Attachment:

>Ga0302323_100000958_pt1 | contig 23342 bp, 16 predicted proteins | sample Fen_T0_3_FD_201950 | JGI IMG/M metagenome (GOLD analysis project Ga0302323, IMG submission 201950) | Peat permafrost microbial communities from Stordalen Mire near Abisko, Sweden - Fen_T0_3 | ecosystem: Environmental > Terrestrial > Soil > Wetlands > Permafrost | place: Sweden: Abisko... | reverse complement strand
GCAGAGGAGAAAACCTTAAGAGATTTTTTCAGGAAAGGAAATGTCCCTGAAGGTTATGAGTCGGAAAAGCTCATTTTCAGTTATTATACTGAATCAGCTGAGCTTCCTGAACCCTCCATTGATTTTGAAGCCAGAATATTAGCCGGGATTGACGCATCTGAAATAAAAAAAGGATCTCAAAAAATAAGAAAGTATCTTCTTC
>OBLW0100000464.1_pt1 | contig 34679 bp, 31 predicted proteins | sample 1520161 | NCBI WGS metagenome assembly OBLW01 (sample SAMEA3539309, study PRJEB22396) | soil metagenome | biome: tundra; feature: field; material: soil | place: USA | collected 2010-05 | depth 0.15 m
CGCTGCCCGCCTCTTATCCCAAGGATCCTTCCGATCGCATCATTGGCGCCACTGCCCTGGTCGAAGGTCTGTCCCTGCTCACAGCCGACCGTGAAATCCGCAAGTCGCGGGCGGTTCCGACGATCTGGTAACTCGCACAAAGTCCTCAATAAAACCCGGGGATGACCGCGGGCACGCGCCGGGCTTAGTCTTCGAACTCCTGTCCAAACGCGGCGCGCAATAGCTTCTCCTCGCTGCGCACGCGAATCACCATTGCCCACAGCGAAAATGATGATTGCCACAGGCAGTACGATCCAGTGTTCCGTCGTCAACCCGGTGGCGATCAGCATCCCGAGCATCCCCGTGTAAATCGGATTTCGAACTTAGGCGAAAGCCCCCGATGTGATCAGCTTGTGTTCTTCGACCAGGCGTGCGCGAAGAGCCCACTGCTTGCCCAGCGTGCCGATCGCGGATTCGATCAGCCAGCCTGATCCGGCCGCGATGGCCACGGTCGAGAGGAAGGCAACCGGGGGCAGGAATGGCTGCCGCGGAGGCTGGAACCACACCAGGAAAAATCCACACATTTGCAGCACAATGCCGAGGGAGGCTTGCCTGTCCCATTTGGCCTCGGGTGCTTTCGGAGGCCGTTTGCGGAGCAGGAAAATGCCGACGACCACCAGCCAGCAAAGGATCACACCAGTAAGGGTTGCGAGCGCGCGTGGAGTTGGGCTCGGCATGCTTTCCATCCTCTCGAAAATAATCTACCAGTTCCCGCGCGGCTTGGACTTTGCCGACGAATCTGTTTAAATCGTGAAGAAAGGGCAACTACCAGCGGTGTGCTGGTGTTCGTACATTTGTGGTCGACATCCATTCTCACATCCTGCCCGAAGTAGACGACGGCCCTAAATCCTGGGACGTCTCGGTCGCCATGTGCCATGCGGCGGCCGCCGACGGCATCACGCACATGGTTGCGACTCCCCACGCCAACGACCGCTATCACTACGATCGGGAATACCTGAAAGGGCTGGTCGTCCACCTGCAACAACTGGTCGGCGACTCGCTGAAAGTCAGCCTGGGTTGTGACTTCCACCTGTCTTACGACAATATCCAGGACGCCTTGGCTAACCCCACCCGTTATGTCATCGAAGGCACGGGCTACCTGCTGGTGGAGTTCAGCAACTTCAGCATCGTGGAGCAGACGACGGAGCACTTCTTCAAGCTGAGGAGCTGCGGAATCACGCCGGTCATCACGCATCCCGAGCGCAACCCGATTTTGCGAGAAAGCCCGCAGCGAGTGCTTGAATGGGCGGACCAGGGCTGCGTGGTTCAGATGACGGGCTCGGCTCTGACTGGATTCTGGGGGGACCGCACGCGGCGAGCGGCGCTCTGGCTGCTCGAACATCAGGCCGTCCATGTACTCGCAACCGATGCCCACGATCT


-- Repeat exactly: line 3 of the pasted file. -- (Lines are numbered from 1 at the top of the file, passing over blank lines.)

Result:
>OBLW0100000464.1_pt1 | contig 34679 bp, 31 predicted proteins | sample 1520161 | NCBI WGS metagenome assembly OBLW01 (sample SAMEA3539309, study PRJEB22396) | soil metagenome | biome: tundra; feature: field; material: soil | place: USA | collected 2010-05 | depth 0.15 m